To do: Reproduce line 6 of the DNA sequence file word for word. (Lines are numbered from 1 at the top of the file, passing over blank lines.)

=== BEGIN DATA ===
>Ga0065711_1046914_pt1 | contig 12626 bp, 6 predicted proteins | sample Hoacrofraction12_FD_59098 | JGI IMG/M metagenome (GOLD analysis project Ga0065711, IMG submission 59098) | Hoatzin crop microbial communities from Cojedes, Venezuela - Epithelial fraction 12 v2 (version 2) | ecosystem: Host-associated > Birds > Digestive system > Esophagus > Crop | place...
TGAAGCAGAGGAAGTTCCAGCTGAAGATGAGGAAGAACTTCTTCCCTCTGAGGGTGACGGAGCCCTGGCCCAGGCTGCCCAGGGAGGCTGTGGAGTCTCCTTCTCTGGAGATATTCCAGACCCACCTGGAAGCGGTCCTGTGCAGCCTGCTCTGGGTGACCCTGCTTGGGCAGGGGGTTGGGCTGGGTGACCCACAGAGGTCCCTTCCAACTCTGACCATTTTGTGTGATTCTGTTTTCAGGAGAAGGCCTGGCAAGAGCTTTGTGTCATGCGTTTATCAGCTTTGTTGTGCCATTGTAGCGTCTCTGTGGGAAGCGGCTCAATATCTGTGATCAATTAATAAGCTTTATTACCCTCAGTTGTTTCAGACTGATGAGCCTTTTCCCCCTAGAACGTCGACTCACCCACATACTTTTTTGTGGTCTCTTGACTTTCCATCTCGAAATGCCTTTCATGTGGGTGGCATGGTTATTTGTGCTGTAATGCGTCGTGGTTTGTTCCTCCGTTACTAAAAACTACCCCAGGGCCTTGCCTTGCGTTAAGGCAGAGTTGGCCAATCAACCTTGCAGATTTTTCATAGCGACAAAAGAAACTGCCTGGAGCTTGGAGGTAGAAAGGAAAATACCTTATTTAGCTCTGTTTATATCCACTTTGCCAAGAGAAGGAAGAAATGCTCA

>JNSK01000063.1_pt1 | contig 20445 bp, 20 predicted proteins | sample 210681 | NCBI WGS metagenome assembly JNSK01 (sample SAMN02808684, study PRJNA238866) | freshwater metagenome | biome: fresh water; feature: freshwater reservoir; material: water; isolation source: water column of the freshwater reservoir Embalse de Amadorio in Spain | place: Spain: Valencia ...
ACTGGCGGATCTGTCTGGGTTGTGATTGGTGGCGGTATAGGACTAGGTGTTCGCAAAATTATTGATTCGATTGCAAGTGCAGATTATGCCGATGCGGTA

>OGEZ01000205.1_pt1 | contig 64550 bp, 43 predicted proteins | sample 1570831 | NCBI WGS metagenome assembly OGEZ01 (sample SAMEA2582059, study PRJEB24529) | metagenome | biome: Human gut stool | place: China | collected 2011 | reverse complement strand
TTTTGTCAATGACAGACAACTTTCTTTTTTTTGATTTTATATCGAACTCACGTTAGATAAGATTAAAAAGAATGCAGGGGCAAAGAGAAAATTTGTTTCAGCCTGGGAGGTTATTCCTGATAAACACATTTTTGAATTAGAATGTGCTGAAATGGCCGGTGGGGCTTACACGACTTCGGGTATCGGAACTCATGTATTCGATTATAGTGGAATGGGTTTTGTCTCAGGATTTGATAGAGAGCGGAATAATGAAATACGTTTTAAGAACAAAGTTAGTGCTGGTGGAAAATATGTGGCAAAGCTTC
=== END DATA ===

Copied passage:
TTTTGTCAATGACAGACAACTTTCTTTTTTTTGATTTTATATCGAACTCACGTTAGATAAGATTAAAAAGAATGCAGGGGCAAAGAGAAAATTTGTTTCAGCCTGGGAGGTTATTCCTGATAAACACATTTTTGAATTAGAATGTGCTGAAATGGCCGGTGGGGCTTACACGACTTCGGGTATCGGAACTCATGTATTCGATTATAGTGGAATGGGTTTTGTCTCAGGATTTGATAGAGAGCGGAATAATGAAATACGTTTTAAGAACAAAGTTAGTGCTGGTGGAAAATATGTGGCAAAGCTTC